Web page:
“Bill was a great friend to Austin Music. He loved the music of Texas and created Austin City Limits to showcase it,” says Ray Benson, whose Asleep at the Wheel became ACL’s second taping. “When we met in 1975, I was a young 24-year-old living in South Austin with dozens of other aspiring musicians. Bill recognized the great potential in all of us and created a show that gave us worldwide exposure.”
Lickona describes Arhos, who was from the tiny East Texas town of Teague, as a classic Texan who chewed tobacco, fished, told great stories, and loved country music.
“Bill couldn’t be a guitar-playing country singer, so he lived vicariously through them,” he states.
Arhos’ affinity for Lone Star singer-songwriters like Guy Clark, Willie Nelson, and Townes Van Zandt forged Austin City Limits’ identity and remained a guiding creative force throughout his career.
“I couldn’t book a show until he approved,” admits Lickona.
His sense of humor also livened up the workplace. When Austin City Limits archivist (and Chroniclemusic scribe) Michael Toland began working at KLRU 20 years ago in shipping and receiving, Arhos liked to assist with the morning mail call.
“Though he was GM of the station, Bill used to help me put everybody’s mail in the mailboxes,” recalls Toland. “His running joke – and he had a lot of them – was to pick up the envelopes addressed to our development department and say, ‘That’s not a million-dollar check. That’s not a million-dollar check, either.’
“This went on for a couple of years, until I moved up in the organization. I imagine he assisted my successor as well until his retirement.”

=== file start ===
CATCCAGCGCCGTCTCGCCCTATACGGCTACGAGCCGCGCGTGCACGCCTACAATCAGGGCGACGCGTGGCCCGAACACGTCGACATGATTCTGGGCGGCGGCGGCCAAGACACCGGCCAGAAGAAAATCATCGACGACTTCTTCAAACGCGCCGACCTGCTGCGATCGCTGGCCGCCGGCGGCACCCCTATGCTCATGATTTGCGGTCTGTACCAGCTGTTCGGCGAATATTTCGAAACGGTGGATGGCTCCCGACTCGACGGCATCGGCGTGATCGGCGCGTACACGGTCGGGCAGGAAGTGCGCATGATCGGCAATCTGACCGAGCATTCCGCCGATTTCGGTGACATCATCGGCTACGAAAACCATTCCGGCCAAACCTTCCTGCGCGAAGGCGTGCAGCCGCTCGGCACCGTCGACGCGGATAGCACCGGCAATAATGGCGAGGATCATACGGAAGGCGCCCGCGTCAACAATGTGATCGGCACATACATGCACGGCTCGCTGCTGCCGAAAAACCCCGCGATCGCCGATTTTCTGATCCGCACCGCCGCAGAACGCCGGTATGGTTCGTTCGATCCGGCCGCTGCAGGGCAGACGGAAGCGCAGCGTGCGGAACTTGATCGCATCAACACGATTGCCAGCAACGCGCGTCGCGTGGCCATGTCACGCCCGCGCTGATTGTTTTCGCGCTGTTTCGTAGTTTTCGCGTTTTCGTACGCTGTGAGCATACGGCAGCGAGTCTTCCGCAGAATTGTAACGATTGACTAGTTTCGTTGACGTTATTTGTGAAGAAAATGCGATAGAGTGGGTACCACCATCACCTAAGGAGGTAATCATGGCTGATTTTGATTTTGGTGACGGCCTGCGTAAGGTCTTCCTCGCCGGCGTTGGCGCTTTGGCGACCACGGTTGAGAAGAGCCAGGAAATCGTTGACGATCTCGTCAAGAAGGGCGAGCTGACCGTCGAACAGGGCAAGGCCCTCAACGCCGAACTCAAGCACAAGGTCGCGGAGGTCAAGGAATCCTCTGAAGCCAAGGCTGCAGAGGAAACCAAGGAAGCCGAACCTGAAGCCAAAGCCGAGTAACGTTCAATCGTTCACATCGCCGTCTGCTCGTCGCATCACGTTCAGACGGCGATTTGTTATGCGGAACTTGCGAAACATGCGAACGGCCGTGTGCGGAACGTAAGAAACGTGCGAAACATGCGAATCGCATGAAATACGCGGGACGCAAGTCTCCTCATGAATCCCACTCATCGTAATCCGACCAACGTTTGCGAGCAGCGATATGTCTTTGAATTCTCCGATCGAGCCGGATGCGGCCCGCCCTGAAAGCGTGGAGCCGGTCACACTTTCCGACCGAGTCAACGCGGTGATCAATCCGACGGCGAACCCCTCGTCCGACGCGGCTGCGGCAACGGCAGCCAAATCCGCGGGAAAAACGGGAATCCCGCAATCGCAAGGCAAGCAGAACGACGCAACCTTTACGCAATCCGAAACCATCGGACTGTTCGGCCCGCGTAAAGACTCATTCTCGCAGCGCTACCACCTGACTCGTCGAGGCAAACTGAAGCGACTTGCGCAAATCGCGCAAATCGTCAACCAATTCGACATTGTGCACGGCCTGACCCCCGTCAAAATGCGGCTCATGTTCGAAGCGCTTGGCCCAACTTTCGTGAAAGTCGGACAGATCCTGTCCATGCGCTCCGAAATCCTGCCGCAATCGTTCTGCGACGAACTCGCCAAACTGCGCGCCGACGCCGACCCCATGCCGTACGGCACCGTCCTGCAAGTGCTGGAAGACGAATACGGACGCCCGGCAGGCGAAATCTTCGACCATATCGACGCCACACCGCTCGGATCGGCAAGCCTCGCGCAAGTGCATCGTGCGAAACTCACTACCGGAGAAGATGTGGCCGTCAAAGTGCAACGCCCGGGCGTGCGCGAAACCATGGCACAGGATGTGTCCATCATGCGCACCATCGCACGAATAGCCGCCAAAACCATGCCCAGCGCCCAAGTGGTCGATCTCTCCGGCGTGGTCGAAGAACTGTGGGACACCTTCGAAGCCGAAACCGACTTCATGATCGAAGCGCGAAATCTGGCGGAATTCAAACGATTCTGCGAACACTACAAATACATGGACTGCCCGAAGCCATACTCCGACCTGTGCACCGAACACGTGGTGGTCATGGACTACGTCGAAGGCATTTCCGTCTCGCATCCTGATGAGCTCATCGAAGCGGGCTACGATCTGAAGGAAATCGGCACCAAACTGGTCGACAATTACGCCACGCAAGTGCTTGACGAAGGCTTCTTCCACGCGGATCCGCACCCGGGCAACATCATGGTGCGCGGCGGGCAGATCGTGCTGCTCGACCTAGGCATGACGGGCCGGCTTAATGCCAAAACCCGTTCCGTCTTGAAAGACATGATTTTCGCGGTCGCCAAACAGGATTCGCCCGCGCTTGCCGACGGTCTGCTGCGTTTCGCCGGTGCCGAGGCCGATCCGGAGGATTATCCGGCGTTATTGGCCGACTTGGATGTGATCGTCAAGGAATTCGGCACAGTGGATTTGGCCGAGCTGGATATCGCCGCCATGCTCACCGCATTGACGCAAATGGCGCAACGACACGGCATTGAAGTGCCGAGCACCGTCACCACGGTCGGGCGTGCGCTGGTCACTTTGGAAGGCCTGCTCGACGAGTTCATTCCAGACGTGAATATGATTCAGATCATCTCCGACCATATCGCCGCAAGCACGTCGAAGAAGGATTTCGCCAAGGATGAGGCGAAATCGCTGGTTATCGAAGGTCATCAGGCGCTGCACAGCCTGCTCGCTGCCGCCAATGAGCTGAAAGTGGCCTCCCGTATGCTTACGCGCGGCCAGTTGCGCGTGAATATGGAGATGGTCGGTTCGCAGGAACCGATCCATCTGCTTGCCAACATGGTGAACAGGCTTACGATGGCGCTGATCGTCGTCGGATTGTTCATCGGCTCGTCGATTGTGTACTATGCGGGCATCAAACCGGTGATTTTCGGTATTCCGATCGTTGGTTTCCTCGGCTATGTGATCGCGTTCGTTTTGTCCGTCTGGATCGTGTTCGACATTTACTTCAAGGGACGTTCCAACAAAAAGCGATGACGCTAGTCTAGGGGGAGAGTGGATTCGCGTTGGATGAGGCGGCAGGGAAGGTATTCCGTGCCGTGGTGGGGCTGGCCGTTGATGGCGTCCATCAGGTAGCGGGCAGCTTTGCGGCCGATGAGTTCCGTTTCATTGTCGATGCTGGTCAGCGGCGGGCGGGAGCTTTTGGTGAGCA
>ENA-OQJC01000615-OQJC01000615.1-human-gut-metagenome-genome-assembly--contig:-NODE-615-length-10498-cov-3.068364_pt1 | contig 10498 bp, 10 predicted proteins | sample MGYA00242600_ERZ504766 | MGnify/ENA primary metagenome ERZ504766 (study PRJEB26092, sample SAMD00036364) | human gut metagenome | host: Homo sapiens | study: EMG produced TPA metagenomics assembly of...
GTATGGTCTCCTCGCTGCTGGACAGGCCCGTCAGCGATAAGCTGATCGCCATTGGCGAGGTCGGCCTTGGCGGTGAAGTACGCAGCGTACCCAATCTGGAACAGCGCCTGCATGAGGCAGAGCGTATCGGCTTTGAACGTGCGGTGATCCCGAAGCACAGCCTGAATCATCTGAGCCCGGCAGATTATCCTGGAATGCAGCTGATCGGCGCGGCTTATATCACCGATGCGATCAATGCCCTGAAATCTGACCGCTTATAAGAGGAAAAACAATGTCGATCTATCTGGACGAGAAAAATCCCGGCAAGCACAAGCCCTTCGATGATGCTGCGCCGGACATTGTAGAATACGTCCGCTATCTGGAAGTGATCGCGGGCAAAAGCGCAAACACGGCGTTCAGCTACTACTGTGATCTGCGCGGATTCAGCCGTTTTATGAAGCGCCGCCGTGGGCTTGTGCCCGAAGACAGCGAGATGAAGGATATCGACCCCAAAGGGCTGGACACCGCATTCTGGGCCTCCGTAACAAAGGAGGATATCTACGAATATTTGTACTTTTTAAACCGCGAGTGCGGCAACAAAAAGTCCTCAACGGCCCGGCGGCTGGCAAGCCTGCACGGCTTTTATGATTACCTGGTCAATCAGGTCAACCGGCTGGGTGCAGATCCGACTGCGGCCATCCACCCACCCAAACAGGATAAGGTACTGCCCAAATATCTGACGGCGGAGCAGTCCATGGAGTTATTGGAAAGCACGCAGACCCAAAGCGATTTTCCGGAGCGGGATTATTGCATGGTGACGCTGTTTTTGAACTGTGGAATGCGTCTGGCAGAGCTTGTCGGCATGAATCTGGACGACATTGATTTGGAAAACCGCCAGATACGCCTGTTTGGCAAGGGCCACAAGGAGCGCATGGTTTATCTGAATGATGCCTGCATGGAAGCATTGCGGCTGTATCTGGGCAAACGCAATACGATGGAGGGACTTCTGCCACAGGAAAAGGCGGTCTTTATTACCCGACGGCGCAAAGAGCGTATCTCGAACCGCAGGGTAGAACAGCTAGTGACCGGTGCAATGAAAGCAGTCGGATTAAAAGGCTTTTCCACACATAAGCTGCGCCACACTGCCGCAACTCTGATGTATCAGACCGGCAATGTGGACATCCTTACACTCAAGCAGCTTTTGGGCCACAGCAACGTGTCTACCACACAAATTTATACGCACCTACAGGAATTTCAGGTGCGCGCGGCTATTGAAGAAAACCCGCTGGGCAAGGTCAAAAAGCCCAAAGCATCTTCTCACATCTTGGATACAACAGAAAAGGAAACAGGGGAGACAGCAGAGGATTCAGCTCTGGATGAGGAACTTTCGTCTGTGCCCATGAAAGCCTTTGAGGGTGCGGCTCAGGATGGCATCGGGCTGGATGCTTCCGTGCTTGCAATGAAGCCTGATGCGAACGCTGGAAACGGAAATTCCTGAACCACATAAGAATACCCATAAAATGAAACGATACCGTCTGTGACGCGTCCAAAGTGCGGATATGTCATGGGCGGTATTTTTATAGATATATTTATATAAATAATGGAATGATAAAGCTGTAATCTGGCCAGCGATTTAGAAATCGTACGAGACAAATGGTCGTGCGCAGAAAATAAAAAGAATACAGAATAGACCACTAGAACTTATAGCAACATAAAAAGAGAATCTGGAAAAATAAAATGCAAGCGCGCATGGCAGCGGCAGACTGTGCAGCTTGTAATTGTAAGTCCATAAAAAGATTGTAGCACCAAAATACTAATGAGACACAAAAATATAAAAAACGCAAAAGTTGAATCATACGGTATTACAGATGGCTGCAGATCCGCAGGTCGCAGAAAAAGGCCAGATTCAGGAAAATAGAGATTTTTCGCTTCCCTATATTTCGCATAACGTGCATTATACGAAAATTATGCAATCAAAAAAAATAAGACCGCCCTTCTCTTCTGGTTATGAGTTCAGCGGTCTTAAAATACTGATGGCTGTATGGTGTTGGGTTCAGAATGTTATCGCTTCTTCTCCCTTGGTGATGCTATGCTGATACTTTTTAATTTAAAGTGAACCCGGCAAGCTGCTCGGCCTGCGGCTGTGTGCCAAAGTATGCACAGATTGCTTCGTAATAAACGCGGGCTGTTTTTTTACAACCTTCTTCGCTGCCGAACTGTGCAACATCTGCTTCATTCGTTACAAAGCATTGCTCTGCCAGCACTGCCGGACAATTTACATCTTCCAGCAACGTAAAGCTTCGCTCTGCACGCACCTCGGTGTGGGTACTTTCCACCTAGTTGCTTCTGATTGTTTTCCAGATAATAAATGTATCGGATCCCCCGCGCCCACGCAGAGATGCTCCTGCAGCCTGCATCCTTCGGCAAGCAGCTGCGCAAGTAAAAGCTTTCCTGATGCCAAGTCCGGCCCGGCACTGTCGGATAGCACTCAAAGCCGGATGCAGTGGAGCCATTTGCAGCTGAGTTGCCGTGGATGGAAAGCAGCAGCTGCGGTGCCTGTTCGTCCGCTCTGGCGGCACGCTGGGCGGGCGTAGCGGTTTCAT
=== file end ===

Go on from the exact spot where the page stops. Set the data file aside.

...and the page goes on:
That playfulness remained vibrant after his retirement in 1999. When he was inducted into Austin City Limits’ first Hall of Fame class last April alongside Willie Nelson, Stevie Ray Vaughan, and Darrell Royal, he quipped, “It’s a little intimidating to be in a class of the first inductees [since] three of the four have bronze statues around town!”
“That was a very emotional evening,” Lickona remembers of the April ceremony at Studio 6A, the show’s home before moving downtown to the Moody Theater in 2011. “His health was deteriorating by then and we honestly didn’t know if he would show.”
Two months later, Arhos came to ACL’s new digs for a star-studded 40th anniversary of epic proportions and sat in the front row, no doubt amazed at the cultural phenomenon his creation has become. When Lickona pointed him out, he received a standing ovation.
Bill Arhos will be laid to rest at Texas State Cemetery in a private ceremony. A celebration of his life and influential career is currently being planned. Maybe he’ll even get a bronze statue.
picture credit: www.statesman.com
Still hard to believe, we lost Poodie Locke five years today, and he is still missed, every day.
Mickey Raphael, Mark Rothbaum, Poodie Locke
photo: Cathy Cunningham
Thanks to Margie Lemon, for sharing this picture she took of Poodie at Farm Aid II, in Austin, in 1986. Margie and her family and business continue to support www.FarmAid.org.
Poodie and Chris Nelsen. Grand Rapids, Michigan-1982.
Jason Hardison has written a tribute to Poodie Locke that appears in the Summer 2009 Texas Monthly.
Johnny Knoxville posted this at his site www.jackassworld.com
I had a good friend pass away yesterday. Poodie Locke, Willie Nelson’s stage manager for 34 years, died of a heart attack Wednesday in Briarcliff, Texas. I kept this photo of me and him by my bed up until I moved into our new house. He used to laugh and tell people, “Knoxville keeps a picture of me next to his nightstand.” It was true. He was a tequila swiggin’ big, round, bear of a man and he was as sweet as they come. Poodie was just funny as all hell, too, and the best dancer I ever saw. My cousin Roger Alan Wade and I once had him on our radio show, The Big Ass Happy Family Jubilee, and you can listen to that below.